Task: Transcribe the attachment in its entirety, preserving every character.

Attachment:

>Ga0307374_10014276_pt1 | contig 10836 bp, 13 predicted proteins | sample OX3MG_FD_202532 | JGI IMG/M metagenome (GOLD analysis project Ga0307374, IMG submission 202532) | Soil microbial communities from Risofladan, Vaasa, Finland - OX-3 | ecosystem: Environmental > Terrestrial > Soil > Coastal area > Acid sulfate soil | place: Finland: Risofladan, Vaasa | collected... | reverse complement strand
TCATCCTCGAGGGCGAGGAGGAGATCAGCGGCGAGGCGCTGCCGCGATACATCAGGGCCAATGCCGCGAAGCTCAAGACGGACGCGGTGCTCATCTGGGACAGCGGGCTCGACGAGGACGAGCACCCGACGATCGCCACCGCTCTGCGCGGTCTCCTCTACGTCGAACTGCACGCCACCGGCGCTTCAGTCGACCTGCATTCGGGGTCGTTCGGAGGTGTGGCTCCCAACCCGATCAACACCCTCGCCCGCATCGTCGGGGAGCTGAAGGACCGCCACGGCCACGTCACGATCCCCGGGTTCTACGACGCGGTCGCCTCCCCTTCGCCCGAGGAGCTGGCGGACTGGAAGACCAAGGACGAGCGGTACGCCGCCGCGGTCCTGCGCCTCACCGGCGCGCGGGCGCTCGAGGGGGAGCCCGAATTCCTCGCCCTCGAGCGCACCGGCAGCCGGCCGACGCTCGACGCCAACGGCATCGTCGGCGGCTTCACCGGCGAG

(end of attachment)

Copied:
>Ga0307374_10014276_pt1 | contig 10836 bp, 13 predicted proteins | sample OX3MG_FD_202532 | JGI IMG/M metagenome (GOLD analysis project Ga0307374, IMG submission 202532) | Soil microbial communities from Risofladan, Vaasa, Finland - OX-3 | ecosystem: Environmental > Terrestrial > Soil > Coastal area > Acid sulfate soil | place: Finland: Risofladan, Vaasa | collected... | reverse complement strand
TCATCCTCGAGGGCGAGGAGGAGATCAGCGGCGAGGCGCTGCCGCGATACATCAGGGCCAATGCCGCGAAGCTCAAGACGGACGCGGTGCTCATCTGGGACAGCGGGCTCGACGAGGACGAGCACCCGACGATCGCCACCGCTCTGCGCGGTCTCCTCTACGTCGAACTGCACGCCACCGGCGCTTCAGTCGACCTGCATTCGGGGTCGTTCGGAGGTGTGGCTCCCAACCCGATCAACACCCTCGCCCGCATCGTCGGGGAGCTGAAGGACCGCCACGGCCACGTCACGATCCCCGGGTTCTACGACGCGGTCGCCTCCCCTTCGCCCGAGGAGCTGGCGGACTGGAAGACCAAGGACGAGCGGTACGCCGCCGCGGTCCTGCGCCTCACCGGCGCGCGGGCGCTCGAGGGGGAGCCCGAATTCCTCGCCCTCGAGCGCACCGGCAGCCGGCCGACGCTCGACGCCAACGGCATCGTCGGCGGCTTCACCGGCGAG